Mary Warren, PhD, OTR/L, SCLV, FAOTA
Associate Professor & Director, Graduate Certificate Low Vision Rehabilitation
Birmingham, Alabama 35294-1212
Phone: 205 934-1800
Fax: 205 975-7787
Mary Warren is an Associate Professor and the Director of the Graduate Certificate in Low Vision Rehabilitation program. She is also the co-director of the UAB Center for Low Vision Rehabilitation. Prior to joining the faculty in 2001 to develop and implement the certificate program, Dr. Warren was the occupational therapy director for one of the first medical rehabilitation programs to receive Medicare coverage for low vision rehabilitation services. She is the editor of the Self Paced Clinical course Low Vision: Occupational Therapy Intervention with the Older Adult, published by the American Occupational Therapy Association (AOTA) and co-editor with Beth Barstow for the textbook: Occupational Therapy Interventions for Adults with Low Vision from AOTA Press. She served as the chair of the panel that developed AOTA specialty certification in low vision rehabilitation and has represented AOTA on numerous ad hoc committees addressing issues in low vision rehabilitation. Dr. Warren was named a Fellow of the American Occupational Therapy Association in 2006 for her work in vision rehabilitation and received the Excellence in Teaching Award from the Envision Foundation in 2012 and the Presidents Award for Excellence in Teaching from the UAB School of Health Professions in 2010.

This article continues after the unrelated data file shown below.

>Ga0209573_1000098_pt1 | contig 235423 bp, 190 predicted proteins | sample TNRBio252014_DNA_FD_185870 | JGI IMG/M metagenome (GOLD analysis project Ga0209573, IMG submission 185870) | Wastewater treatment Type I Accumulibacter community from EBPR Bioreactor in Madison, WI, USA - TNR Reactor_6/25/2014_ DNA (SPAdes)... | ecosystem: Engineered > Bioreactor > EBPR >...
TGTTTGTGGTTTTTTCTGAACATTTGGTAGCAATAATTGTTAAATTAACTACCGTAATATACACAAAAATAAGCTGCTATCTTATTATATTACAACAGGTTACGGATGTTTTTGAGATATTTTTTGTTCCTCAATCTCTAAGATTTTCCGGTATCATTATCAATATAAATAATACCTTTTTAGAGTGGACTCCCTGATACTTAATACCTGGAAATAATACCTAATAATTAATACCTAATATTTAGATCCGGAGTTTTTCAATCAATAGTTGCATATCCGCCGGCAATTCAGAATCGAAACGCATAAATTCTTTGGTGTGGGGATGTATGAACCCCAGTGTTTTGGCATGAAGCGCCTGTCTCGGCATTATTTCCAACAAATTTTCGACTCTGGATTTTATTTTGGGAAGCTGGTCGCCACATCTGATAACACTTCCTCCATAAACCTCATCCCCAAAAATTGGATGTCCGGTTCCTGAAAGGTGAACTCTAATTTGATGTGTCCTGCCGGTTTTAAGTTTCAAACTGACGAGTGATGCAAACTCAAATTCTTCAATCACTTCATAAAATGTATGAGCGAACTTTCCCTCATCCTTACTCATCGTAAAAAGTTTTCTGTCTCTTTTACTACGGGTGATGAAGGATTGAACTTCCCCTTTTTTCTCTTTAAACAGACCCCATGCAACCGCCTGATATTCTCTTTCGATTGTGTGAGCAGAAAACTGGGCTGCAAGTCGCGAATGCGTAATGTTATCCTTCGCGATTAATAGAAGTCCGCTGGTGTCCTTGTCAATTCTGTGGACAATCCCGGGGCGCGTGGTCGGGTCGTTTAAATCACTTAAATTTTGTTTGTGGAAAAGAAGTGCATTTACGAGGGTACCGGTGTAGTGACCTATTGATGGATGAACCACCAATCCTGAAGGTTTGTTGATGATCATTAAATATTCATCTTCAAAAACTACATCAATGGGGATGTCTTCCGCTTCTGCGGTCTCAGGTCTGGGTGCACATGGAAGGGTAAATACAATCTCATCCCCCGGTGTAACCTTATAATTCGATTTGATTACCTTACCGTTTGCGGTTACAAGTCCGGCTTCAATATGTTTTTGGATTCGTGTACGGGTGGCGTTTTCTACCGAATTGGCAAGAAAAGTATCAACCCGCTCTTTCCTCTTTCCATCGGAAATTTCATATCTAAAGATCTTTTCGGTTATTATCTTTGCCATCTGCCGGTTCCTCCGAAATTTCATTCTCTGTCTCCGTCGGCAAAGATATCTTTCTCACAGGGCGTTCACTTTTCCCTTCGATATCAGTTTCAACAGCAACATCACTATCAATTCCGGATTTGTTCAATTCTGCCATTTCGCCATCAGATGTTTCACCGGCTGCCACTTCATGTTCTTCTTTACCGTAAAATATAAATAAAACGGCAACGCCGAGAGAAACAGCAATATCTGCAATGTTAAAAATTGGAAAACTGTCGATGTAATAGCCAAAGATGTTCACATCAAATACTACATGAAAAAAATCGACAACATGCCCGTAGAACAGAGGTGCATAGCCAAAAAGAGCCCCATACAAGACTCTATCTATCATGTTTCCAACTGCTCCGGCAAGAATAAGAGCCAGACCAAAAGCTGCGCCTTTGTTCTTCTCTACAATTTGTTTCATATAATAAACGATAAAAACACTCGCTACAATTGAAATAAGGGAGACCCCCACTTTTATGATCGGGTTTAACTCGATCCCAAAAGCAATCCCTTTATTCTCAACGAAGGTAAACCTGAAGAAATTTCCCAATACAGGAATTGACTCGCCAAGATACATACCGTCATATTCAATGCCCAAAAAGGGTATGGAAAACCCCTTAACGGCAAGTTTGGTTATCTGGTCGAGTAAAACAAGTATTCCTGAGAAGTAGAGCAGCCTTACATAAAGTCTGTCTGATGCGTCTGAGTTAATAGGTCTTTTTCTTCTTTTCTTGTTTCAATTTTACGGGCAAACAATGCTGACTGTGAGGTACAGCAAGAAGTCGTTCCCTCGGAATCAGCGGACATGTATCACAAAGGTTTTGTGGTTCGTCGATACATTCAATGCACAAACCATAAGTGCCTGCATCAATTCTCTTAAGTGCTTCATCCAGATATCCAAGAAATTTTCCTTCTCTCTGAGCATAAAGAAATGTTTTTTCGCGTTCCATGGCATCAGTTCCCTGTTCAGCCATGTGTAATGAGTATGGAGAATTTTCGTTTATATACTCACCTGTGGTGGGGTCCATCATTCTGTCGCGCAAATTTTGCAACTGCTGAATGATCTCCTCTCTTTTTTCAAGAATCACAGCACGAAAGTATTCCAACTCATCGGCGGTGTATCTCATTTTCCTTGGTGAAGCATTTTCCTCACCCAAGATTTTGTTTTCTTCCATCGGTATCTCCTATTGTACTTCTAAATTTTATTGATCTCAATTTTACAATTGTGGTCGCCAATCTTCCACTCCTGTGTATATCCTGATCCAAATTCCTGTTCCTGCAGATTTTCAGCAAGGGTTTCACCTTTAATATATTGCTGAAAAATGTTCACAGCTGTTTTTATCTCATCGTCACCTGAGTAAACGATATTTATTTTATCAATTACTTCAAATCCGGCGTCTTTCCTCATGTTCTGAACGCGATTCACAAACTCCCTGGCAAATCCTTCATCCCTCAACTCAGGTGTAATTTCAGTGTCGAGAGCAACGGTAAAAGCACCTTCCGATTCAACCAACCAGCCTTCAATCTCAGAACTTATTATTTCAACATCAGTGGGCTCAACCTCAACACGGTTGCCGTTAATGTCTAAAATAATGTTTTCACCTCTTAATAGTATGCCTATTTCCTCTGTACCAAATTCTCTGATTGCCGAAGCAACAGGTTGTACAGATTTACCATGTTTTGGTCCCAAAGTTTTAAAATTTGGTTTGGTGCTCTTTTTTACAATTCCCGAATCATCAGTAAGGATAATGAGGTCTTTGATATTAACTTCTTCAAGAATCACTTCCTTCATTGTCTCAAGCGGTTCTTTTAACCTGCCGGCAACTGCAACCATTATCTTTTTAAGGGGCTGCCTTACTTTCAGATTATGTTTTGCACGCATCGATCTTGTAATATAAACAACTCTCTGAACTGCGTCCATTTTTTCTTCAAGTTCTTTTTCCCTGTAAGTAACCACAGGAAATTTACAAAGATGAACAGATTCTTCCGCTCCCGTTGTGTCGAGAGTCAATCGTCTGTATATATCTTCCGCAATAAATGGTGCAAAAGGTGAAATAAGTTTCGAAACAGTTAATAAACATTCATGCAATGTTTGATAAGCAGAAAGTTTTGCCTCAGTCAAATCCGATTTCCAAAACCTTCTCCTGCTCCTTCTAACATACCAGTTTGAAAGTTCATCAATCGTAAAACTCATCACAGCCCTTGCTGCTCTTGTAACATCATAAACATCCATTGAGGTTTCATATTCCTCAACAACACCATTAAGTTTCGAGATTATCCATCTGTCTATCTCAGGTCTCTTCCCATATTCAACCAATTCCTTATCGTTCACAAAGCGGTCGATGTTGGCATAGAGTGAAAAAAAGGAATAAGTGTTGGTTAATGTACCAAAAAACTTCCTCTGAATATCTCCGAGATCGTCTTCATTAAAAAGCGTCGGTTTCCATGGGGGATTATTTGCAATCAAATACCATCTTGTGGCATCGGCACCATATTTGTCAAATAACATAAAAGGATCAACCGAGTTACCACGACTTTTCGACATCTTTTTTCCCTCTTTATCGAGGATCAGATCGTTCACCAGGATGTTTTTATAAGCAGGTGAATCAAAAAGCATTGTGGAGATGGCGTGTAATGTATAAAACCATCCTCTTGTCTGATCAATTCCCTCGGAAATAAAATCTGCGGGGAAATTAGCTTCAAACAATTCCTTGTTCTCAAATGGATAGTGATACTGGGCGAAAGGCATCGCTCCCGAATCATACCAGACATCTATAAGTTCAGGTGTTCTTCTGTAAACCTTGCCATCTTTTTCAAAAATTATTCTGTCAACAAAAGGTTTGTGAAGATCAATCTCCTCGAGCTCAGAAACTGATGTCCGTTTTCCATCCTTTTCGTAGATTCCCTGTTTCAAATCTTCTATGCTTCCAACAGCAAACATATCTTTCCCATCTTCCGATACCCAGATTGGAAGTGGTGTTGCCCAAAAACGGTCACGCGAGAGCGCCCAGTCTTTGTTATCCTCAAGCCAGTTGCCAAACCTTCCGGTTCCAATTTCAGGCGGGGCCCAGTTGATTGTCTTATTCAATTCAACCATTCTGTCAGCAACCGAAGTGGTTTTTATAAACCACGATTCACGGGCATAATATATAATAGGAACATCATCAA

In addition to teaching in the graduate certificate program, Dr. Warren lectures extensively on vision rehabilitation for persons with age-related eye disease and vision impairment from adult acquired brain injury and is an internationally recognized authority in this area. She has contributed chapters to several rehabilitation textbooks including Occupational Therapy: Practice Skills for Physical Dysfunction. She is the author of the Brain Injury Visual Perceptual Battery for Adults (biVABA), a widely used occupational therapy vision assessment. Her research interests include health literacy in older adults, and reading and occupational limitations in persons with hemianopsia from acquired brain injury.